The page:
“We are already tackling the unacceptable practice of holding some young people with severe mental ill-health in a police cell as a “place of safety”.  Local services like the NHS and the Police in each part of the country have now been asked to sign up to new standards for mental health crisis treatment.  A key requirement is to end the use of police cells for children with mental health problems.  As Liberal Democrats we can be incredibly proud that we are leading the fight to end this outrageous practice. In every part of the country, we should challenge services which fail to act.

“And the programme to increase access to talking therapies for children and young people, to replace, wherever possible, the practice of using drugs to control young people’s behaviour, has now reached the point where services are covering 60% of the 0-19 population.

“But this is just the start in delivering the improvements needed to CAMHS.  And we have to recognise that, in too many areas, local authorities and clinical commissioning groups have cut funding for children’s mental health services.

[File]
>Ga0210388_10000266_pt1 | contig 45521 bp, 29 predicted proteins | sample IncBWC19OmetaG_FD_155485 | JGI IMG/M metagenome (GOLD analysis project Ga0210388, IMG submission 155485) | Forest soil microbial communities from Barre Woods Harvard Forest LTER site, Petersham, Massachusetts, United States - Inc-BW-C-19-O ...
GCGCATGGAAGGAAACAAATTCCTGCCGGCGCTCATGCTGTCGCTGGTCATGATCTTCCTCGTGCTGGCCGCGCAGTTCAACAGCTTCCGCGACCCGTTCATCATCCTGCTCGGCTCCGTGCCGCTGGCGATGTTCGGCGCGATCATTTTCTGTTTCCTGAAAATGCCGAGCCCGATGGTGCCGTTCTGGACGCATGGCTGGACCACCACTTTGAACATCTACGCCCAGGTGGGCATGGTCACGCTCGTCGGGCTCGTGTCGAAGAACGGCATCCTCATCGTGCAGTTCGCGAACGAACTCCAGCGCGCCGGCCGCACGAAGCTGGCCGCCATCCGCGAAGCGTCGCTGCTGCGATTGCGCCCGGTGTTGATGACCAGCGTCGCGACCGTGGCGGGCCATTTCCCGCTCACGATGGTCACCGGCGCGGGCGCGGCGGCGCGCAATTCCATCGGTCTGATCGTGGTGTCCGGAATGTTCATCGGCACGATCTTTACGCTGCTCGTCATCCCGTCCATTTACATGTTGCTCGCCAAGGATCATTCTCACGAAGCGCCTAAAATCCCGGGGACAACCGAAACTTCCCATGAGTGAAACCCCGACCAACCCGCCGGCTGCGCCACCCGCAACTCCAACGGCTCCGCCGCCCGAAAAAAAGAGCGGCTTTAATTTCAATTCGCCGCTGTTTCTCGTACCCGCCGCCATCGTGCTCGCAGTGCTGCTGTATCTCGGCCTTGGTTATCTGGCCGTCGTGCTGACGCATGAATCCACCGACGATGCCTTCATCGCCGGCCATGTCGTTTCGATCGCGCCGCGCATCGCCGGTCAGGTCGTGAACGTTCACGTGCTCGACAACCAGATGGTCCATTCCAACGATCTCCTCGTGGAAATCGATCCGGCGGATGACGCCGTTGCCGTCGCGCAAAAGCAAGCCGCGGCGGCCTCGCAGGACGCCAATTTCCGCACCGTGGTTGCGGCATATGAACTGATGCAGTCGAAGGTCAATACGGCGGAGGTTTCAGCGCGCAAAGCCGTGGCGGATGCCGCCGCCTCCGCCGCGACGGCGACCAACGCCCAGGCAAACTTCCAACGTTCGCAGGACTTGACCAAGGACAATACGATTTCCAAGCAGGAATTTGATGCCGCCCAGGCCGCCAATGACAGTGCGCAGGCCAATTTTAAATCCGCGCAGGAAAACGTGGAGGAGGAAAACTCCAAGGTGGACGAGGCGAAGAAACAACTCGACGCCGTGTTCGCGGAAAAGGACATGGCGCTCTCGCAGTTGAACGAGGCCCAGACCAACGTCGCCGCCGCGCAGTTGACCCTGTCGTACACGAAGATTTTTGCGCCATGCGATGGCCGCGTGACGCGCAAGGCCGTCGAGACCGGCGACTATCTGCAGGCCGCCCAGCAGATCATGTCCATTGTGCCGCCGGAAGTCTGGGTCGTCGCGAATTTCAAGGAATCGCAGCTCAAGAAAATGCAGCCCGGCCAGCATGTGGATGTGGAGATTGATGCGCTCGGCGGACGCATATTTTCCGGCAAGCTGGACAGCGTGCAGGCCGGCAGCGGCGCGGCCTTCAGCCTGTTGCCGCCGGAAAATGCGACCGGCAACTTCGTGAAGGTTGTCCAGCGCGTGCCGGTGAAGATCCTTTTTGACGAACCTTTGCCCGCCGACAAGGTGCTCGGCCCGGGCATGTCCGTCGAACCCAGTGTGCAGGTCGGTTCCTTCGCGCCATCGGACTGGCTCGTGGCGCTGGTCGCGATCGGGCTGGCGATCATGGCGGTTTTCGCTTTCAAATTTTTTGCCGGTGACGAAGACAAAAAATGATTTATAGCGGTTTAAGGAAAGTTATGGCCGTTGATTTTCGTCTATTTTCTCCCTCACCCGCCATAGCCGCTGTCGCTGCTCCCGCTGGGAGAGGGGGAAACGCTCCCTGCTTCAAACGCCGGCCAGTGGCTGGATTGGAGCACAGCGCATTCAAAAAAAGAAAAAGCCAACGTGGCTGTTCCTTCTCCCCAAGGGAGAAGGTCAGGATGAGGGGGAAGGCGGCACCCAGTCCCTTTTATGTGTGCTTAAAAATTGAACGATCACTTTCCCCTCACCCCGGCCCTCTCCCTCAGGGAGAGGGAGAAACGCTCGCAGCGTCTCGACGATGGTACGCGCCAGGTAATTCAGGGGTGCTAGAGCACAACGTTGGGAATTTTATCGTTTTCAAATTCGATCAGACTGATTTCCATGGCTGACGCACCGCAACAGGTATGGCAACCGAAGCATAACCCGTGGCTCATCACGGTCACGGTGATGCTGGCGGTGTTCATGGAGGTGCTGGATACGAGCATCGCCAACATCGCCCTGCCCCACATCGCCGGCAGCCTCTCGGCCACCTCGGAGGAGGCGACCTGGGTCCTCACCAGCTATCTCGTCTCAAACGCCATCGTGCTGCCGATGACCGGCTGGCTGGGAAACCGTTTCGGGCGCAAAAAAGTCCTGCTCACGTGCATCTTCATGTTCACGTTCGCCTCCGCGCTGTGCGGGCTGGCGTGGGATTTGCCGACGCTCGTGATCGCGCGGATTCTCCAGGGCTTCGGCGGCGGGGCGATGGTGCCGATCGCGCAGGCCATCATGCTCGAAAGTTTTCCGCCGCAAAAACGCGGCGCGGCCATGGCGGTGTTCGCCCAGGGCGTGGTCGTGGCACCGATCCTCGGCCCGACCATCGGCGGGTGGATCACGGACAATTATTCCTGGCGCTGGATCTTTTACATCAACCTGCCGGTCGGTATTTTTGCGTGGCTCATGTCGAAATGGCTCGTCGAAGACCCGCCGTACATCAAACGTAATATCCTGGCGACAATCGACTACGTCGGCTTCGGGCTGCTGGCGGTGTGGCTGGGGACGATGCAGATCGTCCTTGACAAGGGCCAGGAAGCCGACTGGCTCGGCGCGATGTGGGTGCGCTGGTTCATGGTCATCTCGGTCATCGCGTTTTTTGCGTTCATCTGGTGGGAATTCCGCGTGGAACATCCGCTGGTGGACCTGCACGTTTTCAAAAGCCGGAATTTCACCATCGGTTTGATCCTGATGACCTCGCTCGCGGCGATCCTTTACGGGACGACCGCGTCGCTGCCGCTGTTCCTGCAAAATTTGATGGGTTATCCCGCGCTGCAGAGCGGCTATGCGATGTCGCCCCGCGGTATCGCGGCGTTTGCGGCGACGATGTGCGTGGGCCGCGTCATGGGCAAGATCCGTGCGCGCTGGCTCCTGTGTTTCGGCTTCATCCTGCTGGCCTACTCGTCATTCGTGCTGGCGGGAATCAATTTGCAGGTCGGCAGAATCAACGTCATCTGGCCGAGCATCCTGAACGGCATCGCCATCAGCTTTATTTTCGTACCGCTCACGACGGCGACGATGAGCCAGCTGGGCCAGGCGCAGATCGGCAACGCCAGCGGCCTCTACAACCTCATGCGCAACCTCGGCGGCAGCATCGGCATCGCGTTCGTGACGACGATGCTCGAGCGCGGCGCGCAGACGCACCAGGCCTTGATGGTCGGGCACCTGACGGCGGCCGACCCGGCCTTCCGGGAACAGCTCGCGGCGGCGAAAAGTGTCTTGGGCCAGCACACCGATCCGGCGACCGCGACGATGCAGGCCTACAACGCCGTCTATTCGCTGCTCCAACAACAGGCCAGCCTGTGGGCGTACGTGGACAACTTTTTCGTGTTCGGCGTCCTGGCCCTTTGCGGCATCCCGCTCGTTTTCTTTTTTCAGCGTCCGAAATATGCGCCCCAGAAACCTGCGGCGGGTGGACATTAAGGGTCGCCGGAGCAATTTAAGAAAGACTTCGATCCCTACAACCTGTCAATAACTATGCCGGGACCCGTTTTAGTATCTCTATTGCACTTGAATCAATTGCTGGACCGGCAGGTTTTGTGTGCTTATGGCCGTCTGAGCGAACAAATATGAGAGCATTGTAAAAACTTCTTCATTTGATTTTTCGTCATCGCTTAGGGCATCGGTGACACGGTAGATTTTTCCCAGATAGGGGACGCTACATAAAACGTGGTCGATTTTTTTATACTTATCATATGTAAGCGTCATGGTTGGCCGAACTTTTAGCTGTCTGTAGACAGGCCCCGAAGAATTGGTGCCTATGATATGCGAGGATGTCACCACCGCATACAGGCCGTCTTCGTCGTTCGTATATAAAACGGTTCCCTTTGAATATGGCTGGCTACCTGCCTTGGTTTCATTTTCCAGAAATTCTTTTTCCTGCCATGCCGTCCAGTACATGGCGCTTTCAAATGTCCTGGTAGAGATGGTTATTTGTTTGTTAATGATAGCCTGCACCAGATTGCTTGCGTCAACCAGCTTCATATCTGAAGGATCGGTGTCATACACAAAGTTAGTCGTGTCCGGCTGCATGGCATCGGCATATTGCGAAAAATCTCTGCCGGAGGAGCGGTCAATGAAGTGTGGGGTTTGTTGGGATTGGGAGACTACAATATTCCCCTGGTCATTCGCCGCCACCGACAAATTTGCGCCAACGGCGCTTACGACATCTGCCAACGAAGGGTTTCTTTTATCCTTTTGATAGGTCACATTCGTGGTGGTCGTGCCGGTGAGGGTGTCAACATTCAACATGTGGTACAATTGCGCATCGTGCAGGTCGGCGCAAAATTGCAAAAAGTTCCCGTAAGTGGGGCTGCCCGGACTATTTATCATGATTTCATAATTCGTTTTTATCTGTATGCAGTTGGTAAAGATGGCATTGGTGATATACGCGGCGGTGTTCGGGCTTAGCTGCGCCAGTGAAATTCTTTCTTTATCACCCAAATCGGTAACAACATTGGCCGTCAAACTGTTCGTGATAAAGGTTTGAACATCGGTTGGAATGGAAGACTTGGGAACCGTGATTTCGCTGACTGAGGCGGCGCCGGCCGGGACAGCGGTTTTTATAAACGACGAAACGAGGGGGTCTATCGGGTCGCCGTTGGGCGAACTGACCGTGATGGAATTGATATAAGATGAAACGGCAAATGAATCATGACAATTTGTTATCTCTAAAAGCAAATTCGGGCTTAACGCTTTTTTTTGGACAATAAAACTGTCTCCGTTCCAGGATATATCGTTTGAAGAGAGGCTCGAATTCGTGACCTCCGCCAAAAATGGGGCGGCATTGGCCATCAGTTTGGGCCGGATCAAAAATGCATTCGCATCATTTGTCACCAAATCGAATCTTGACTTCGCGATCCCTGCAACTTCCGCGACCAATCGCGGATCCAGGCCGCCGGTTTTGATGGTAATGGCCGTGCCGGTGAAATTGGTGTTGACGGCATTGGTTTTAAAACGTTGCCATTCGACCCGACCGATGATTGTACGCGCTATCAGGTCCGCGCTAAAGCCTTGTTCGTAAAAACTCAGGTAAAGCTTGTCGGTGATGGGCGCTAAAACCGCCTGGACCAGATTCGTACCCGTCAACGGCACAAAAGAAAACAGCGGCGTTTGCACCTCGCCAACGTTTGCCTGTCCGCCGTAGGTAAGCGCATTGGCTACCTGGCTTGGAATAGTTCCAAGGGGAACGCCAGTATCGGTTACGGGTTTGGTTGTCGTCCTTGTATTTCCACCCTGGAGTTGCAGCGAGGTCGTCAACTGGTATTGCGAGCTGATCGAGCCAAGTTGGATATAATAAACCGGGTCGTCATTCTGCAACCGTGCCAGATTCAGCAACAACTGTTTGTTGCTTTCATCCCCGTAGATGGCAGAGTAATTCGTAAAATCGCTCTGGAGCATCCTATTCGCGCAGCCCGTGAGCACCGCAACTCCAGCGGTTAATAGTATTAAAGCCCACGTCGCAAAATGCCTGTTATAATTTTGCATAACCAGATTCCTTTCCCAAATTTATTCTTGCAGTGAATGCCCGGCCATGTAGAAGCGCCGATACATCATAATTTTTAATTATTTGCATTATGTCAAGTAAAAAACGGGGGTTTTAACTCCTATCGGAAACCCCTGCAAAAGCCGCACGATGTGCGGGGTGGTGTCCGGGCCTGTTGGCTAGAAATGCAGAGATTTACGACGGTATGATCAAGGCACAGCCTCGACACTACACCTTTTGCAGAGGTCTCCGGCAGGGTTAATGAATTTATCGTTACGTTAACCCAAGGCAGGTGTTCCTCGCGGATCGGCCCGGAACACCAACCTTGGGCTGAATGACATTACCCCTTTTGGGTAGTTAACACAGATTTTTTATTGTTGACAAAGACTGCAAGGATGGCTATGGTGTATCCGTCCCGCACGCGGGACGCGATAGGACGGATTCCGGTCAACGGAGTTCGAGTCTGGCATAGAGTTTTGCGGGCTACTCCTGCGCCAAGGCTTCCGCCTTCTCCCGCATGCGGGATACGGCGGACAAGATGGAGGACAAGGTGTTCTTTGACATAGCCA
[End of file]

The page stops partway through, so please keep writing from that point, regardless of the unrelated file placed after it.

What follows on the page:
“I will be working closely with the Task Force over the coming months as they explore ways of improving the current system.  And I am determined to see their recommendations put into practice so we make sure young people receive the support they need.

“There are few things more distressing to see than a young person whose childhood has been scarred because they didn’t get the support they needed for a mental health condition.  This can go on to impact on the entire course of someone’s life if their education and social development is damaged.  Reforming young people’s mental health services is a crucial mission for us in delivering a fairer society, where everyone has the opportunity to live the life they choose.  And it is happening because of Liberal Democrats in government.”

I feel that young mental health sufferers are less inclined to use any services to begin with, unless we treat the mental health sector as important as physical health services.

What do you think?